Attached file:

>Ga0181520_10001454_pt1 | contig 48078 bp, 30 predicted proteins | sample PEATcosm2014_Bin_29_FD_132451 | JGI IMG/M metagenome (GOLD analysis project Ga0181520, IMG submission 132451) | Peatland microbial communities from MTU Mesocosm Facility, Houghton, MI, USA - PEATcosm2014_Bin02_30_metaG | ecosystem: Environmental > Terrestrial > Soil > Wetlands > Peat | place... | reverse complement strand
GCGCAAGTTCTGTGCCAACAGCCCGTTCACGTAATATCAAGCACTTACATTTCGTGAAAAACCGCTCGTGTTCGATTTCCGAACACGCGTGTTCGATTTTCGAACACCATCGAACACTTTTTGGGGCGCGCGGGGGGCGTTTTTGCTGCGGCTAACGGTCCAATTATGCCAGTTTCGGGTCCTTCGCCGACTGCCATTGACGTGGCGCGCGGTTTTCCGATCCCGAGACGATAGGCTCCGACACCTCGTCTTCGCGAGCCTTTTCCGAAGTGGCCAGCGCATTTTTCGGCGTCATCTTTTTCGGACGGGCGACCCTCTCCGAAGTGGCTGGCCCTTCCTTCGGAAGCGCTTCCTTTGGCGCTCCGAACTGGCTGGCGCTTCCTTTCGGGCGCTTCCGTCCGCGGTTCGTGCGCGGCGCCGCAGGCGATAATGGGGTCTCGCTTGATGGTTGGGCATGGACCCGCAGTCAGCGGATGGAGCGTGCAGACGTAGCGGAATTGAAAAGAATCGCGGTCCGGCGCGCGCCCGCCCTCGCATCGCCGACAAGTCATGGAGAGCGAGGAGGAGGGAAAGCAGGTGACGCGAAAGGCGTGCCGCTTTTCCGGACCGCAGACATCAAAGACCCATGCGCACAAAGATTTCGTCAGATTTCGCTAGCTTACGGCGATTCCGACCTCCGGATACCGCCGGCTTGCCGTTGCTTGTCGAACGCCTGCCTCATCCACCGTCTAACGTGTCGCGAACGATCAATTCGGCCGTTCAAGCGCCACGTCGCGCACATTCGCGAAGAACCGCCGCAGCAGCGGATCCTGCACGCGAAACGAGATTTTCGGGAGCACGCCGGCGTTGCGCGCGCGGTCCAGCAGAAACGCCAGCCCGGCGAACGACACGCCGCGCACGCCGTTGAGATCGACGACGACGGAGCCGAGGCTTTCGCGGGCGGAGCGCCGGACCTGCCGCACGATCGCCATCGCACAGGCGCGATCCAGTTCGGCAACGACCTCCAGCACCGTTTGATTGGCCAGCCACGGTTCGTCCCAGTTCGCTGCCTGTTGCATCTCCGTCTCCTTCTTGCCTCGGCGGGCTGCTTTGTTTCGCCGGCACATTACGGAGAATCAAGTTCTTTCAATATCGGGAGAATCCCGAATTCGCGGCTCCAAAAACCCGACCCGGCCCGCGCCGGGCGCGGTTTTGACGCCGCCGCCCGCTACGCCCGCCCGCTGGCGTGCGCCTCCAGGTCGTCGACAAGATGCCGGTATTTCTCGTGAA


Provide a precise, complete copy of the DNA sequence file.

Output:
>Ga0181520_10001454_pt1 | contig 48078 bp, 30 predicted proteins | sample PEATcosm2014_Bin_29_FD_132451 | JGI IMG/M metagenome (GOLD analysis project Ga0181520, IMG submission 132451) | Peatland microbial communities from MTU Mesocosm Facility, Houghton, MI, USA - PEATcosm2014_Bin02_30_metaG | ecosystem: Environmental > Terrestrial > Soil > Wetlands > Peat | place... | reverse complement strand
GCGCAAGTTCTGTGCCAACAGCCCGTTCACGTAATATCAAGCACTTACATTTCGTGAAAAACCGCTCGTGTTCGATTTCCGAACACGCGTGTTCGATTTTCGAACACCATCGAACACTTTTTGGGGCGCGCGGGGGGCGTTTTTGCTGCGGCTAACGGTCCAATTATGCCAGTTTCGGGTCCTTCGCCGACTGCCATTGACGTGGCGCGCGGTTTTCCGATCCCGAGACGATAGGCTCCGACACCTCGTCTTCGCGAGCCTTTTCCGAAGTGGCCAGCGCATTTTTCGGCGTCATCTTTTTCGGACGGGCGACCCTCTCCGAAGTGGCTGGCCCTTCCTTCGGAAGCGCTTCCTTTGGCGCTCCGAACTGGCTGGCGCTTCCTTTCGGGCGCTTCCGTCCGCGGTTCGTGCGCGGCGCCGCAGGCGATAATGGGGTCTCGCTTGATGGTTGGGCATGGACCCGCAGTCAGCGGATGGAGCGTGCAGACGTAGCGGAATTGAAAAGAATCGCGGTCCGGCGCGCGCCCGCCCTCGCATCGCCGACAAGTCATGGAGAGCGAGGAGGAGGGAAAGCAGGTGACGCGAAAGGCGTGCCGCTTTTCCGGACCGCAGACATCAAAGACCCATGCGCACAAAGATTTCGTCAGATTTCGCTAGCTTACGGCGATTCCGACCTCCGGATACCGCCGGCTTGCCGTTGCTTGTCGAACGCCTGCCTCATCCACCGTCTAACGTGTCGCGAACGATCAATTCGGCCGTTCAAGCGCCACGTCGCGCACATTCGCGAAGAACCGCCGCAGCAGCGGATCCTGCACGCGAAACGAGATTTTCGGGAGCACGCCGGCGTTGCGCGCGCGGTCCAGCAGAAACGCCAGCCCGGCGAACGACACGCCGCGCACGCCGTTGAGATCGACGACGACGGAGCCGAGGCTTTCGCGGGCGGAGCGCCGGACCTGCCGCACGATCGCCATCGCACAGGCGCGATCCAGTTCGGCAACGACCTCCAGCACCGTTTGATTGGCCAGCCACGGTTCGTCCCAGTTCGCTGCCTGTTGCATCTCCGTCTCCTTCTTGCCTCGGCGGGCTGCTTTGTTTCGCCGGCACATTACGGAGAATCAAGTTCTTTCAATATCGGGAGAATCCCGAATTCGCGGCTCCAAAAACCCGACCCGGCCCGCGCCGGGCGCGGTTTTGACGCCGCCGCCCGCTACGCCCGCCCGCTGGCGTGCGCCTCCAGGTCGTCGACAAGATGCCGGTATTTCTCGTGAA